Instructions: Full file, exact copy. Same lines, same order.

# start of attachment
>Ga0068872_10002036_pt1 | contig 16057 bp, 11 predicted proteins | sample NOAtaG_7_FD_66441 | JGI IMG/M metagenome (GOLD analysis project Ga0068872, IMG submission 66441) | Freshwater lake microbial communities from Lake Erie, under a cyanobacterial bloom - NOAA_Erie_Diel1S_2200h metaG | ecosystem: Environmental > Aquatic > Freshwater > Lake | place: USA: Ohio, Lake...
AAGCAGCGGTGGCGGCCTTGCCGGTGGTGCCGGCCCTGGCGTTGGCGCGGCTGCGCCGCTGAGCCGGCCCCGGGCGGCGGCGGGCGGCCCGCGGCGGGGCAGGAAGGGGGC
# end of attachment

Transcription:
>Ga0068872_10002036_pt1 | contig 16057 bp, 11 predicted proteins | sample NOAtaG_7_FD_66441 | JGI IMG/M metagenome (GOLD analysis project Ga0068872, IMG submission 66441) | Freshwater lake microbial communities from Lake Erie, under a cyanobacterial bloom - NOAA_Erie_Diel1S_2200h metaG | ecosystem: Environmental > Aquatic > Freshwater > Lake | place: USA: Ohio, Lake...
AAGCAGCGGTGGCGGCCTTGCCGGTGGTGCCGGCCCTGGCGTTGGCGCGGCTGCGCCGCTGAGCCGGCCCCGGGCGGCGGCGGGCGGCCCGCGGCGGGGCAGGAAGGGGGC